Providing safe and seamless air traffic, by means of effective airspace management.
Every action taken at the PANSA and all employees of the Agency contribute to the achievement of objectives set within the four deifned Key Performance Areas.
The PANSA strategy is based on accomplishing operational and technical objectives and business objectives.
Operational and technical objectives:
Air communication is one of the safest means of transport. It owes its high position on the safety list not only to technical accuracy, but also to the extremely precise ways of directing aircraft traffic. There is no place for improvisation, every move is well though-out and continually controlled.
Providing safety of air navigation is not an easy task. It demands the engagement of technical means and the work of a large team of top-class specialists. However, their work is not very well known, which can be explained only by the fact that a great part of technical infrastructure of air traffic control remains unseen. The observers’ attention is usually focused onto the airplanes, which are far more attractive. In addition, airways traced on maps are invisible, electromagnetic waves, a controllers’ greatest instrument, are also invisible. The only things which an observer could see are modest on-ground installations and air traffic control centers, usually hidden in inaccessible aerodrome areas or even in places which have nothing to do with aviation.
In Poland the task of managing the air traffic was entrusted to the Polish Air Navigation Services Agency.
The area of PANSA’s activity is the Flight Information Region Warszawa better known as FIR WARSZAWA. Its borderline on the ground coincides with the state’s borderline, and in the North, it goes beyond Polish territorial waters until it meets nieghbouring FIRs. Airspace in FIR is divided into two parts: controlled and uncontrolled. Air traffic services operate in both of them. Every aircraft in the controlled airspace is provided with air traffic control service. The service is established to prevent aircraft from colliding in the air, from colliding with obstacles and other aircraft in the movement area, and to improve and maintain air traffic flow in order. Controlled airspace consists of airways, where air traffic control is fulfilled by area control service (ACC), terminal control areas (TMA), where air traffic control is fulfilled by approach control service (APP) providing air traffic control service for arriving and departing aircraft, and control zones (CTR), where air traffic control is fulfilled by aerodrome control service (TWR) providing ATC service for aerodrome traffic.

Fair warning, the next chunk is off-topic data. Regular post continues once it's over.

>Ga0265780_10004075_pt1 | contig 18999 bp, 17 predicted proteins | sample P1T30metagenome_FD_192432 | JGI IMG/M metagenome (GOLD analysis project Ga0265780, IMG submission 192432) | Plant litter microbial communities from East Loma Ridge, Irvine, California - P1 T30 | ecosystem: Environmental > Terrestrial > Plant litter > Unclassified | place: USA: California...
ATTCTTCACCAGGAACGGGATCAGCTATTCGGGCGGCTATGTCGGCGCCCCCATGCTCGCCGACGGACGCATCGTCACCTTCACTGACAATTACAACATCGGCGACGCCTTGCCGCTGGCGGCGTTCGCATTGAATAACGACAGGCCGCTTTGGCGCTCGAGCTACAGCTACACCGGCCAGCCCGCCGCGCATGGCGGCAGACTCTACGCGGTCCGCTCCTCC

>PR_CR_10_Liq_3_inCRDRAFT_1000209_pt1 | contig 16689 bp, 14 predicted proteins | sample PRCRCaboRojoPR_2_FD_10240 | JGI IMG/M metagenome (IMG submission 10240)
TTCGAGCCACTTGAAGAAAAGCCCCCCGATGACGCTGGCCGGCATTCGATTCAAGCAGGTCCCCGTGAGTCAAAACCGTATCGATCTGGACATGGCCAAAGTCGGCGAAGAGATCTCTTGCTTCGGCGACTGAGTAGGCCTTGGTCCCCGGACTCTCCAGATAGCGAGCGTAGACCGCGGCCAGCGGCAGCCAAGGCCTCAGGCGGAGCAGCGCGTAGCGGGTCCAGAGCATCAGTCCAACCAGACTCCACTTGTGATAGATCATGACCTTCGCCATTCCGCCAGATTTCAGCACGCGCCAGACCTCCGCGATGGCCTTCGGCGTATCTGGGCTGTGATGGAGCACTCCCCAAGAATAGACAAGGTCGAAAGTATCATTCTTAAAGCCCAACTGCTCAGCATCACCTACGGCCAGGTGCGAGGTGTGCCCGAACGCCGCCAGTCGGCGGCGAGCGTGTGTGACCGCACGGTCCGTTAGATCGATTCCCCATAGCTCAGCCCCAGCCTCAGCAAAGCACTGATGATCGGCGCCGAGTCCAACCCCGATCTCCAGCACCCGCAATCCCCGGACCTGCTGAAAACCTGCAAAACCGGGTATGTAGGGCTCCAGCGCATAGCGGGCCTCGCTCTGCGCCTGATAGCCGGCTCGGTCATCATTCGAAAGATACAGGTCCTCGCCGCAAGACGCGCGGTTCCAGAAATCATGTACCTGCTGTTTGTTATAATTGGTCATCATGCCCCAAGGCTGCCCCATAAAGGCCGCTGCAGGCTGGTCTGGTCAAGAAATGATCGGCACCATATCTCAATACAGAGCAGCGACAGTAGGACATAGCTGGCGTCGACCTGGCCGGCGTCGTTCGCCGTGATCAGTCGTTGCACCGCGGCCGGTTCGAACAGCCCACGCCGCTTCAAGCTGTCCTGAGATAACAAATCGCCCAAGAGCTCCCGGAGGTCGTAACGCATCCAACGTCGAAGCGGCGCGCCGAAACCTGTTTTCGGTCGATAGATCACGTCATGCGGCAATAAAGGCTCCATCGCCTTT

Let’s try to examine closer the work of individual air traffic control services.
The first service, with which a pilot contacts , is an aerodrome control service, the so-called “Tower”, from which he gets permission to fly, to start engines and to taxi.
After take-off, the pilot contacts approach control (APP), which controls his flight to a distance of 50-100 kilometers from the aerodrome, and then control is transferred to the area control centre. ACC controls the flight until it is transferred to the APP or TWR of the target aerodrome, or until it is transferred to an adjacent FIR.
The Flight Information Service (FIS) operates in uncontrolled airspace. It gives advice and information, useful for safe and efficient flight. Operational air traffic (OAT) controllers provide control of military air traffic.
In both controlled and uncontrolled airspace an alerting service is provided.
The work of air traffic controllers is supported by other, civil and military services.
Flow Management Position (FMP), a part of European Air Traffic Flow Management (ATFM) , provides steady and expeditious air traffic flow and protects controllers from being overloaded by too heavy traffic, which can cause danger or a catastrophe.
AMC provides airspace management. Aeronautical Information Service (AIS) works for all air traffic services and airspace users. It creates, publishes and propagates all kinds of documents necessary for air navigation safety.
Failure-free work of all systems and equipment is provided by technical services.
ATC Training Centre provides courses for ab-initio students, the candidates for the work in air traffic control services, but also controllers’ refresher courses, brush-up courses, etc.
The Air Traffic Management Centre is also the headquarters of the Polish Air Navigation Services Agency. This large building has a total area of almost 19,000 square meters and the capacity of more than 88,000 cubic meters. It was built in two years. The Centre replaced a thirty year old narrow building with the tower “standing on a chicken foot”, which had seen enough service. Nowadays, the Air Traffic Management Centre is a system of simple geometric figures on the basis of a cross, with a distinctive tower. The building’s centre is the operating room situated above the technical zone. It also houses the ATC Training Centre and its simulators.